This is a big one. Aside from the above, the fact of the matter is that dealers make a lot of money through maintenance and servicing of cars, and electric cars require a ton less maintenance and servicing than gasmobiles.
An even bigger conflict of interest with auto dealers is that they make most of their profit from service, but electric cars require much less service than gasoline cars. There are no oil, spark plug or fuel filter changes, no tune-ups and no smog checks needed for an electric car. Also, all Tesla Model S vehicles are capable of over-the-air updates to upgrade the software, just like your phone or computer, so no visit to the service center is required for that either.
Maintenance and servicing makes very little sense as a profit center for electric cars, and Elon personally made a firm decision that he didn't want that to be a part of Tesla's profit.
Going a step further, I have made it a principle within Tesla that we should never attempt to make servicing a profit center. It does not seem right to me that companies try to make a profit off customers when their product breaks. Overcharging people for unneeded servicing (often not even fixing the original problem) is rampant within the industry and happened to me personally on several occasions when I drove gasoline cars. I resolved that we would endeavor never to do such a thing at Tesla, as described in the Tesla service blog post I wrote last year.
Honorable. Welcomed. And also another great business decision. Nobody wants to support a company that is interested in ripping you off. We want to support companies that care about us and do everything the can to make our customer experience better. It may have been driven by basic morals, but this was also widely considered a very good business move. Of course, it simply doesn't mesh with the way dealerships earn their money.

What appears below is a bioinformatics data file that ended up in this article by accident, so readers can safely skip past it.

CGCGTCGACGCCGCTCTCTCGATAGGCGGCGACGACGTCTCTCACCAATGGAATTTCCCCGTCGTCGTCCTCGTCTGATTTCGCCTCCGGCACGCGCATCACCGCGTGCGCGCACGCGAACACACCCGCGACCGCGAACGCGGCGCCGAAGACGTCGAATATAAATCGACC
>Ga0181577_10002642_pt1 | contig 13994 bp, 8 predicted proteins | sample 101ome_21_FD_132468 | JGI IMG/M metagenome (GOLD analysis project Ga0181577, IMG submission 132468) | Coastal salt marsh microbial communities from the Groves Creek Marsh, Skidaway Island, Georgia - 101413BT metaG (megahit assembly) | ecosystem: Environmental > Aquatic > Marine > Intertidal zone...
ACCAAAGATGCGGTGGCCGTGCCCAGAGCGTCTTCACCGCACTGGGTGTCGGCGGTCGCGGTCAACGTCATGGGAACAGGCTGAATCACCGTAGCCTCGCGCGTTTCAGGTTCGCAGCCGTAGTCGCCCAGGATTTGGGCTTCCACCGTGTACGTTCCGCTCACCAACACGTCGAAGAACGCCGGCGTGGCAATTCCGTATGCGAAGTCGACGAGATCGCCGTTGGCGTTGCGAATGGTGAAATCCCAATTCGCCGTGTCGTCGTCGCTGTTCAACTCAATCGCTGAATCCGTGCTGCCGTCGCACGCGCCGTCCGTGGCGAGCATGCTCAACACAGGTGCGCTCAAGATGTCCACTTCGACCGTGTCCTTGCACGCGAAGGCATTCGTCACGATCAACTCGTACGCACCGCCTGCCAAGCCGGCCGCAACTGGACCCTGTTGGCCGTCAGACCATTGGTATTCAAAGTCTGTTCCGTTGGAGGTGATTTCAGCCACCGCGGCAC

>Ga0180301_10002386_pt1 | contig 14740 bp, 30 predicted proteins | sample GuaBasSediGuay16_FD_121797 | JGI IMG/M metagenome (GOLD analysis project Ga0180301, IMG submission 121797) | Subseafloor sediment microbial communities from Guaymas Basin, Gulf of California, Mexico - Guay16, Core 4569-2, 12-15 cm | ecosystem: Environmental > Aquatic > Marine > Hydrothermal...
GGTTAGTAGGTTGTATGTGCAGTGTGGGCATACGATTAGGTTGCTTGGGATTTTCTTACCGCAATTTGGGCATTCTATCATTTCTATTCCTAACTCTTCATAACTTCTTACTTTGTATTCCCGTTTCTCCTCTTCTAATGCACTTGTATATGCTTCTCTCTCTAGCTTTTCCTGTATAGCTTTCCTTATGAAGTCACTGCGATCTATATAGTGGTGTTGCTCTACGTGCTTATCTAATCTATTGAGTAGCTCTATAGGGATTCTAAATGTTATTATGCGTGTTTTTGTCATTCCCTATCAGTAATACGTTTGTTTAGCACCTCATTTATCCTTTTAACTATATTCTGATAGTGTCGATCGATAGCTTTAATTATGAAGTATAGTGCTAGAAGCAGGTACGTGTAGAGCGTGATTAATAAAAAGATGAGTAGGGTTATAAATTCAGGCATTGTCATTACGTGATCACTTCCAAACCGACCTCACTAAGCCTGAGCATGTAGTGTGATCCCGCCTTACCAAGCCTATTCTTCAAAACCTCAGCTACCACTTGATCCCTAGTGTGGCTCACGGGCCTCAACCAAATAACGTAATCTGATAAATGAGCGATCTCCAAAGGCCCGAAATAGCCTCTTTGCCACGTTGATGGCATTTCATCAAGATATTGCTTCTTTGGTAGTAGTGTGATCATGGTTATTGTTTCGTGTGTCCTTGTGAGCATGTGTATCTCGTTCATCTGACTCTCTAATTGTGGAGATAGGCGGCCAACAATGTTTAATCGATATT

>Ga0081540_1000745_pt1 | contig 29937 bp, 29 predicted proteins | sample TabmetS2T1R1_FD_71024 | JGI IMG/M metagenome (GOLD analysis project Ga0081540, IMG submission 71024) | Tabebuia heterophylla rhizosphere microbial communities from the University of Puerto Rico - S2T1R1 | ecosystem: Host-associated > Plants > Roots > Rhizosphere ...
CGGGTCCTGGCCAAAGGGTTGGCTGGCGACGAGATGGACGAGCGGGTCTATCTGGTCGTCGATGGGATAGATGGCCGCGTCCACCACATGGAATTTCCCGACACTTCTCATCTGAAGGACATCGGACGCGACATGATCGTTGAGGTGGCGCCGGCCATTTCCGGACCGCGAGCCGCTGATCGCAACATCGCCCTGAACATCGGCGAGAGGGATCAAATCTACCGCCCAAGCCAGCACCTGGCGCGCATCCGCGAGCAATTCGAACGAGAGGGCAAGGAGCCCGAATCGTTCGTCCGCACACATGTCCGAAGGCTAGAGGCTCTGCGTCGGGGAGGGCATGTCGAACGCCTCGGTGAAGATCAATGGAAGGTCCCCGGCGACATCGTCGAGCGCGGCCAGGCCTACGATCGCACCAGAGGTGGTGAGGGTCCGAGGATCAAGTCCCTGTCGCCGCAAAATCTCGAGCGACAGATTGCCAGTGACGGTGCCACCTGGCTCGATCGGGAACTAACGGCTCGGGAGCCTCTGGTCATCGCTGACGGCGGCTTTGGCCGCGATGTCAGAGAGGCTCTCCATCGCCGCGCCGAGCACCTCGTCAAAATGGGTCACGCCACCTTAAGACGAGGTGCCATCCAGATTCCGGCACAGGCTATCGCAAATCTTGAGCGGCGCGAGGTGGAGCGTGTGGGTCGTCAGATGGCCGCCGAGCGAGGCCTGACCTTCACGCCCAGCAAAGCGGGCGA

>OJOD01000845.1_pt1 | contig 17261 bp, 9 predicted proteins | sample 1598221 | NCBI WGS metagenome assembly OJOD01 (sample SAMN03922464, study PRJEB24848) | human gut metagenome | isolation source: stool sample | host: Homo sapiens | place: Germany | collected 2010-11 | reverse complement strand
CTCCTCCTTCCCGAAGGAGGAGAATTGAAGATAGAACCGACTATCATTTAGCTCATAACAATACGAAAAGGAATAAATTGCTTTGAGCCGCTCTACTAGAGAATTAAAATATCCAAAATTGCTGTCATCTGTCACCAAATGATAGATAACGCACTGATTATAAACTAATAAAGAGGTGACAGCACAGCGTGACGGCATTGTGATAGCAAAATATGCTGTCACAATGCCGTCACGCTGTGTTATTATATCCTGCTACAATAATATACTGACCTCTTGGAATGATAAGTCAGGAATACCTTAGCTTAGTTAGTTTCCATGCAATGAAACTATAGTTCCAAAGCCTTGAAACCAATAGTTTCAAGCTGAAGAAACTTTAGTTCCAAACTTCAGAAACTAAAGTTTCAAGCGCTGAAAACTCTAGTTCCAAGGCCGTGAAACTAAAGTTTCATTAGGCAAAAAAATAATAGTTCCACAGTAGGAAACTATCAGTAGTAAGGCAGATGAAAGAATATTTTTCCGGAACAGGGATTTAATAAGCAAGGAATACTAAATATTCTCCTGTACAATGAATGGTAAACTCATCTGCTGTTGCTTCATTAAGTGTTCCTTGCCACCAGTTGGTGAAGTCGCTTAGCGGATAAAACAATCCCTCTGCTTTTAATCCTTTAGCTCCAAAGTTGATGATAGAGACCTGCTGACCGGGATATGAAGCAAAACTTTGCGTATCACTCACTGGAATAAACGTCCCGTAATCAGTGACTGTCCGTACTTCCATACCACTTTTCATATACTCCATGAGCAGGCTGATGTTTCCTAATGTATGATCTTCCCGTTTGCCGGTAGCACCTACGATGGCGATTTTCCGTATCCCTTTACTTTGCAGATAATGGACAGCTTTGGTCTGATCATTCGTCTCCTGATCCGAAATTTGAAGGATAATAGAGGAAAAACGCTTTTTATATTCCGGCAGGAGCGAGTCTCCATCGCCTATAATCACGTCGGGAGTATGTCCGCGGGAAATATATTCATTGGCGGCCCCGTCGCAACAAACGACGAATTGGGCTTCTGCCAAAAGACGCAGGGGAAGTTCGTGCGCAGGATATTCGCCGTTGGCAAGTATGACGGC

Making fun of "customer protection" claims
Those supporting the laws requiring that all car companies sell their vehicles through dealerships have claimed that such laws protect the customer. The idea is that dealerships increase competition and act as important middlemen that are more willing to identify manufacturer defects and stimulate recalls that hurt manufacturer bottom lines. Manufacturers would theoretically prefer to ignore problems and avoid recalls, while dealerships are actually incentivized to find problems (as discussed above). Elon's take is that that's a bunch of bull:
The rationale given for the regulation change that requires auto companies to sell through dealers is that it ensures “consumer protection”. If you believe this, Gov. Christie has a bridge closure he wants to sell you! Unless they are referring to the mafia version of “protection”, this is obviously untrue. As anyone who has been through the conventional auto dealer purchase process knows, consumer protection is pretty much the furthest thing from the typical car dealer’s mind.
Indeed, auto dealers have one of the worst reputations around. It's common knowledge that many of them rip people off left and right. But it's hard to know which you can trust and which you can't, so competition doesn't really help here. Now, if a manufacturer was known for ripping people off or selling faulty products, their reputation and sales would crumble. So, one could argue that they are even more incentivized than dealerships to provide good, low-priced service when things go wrong.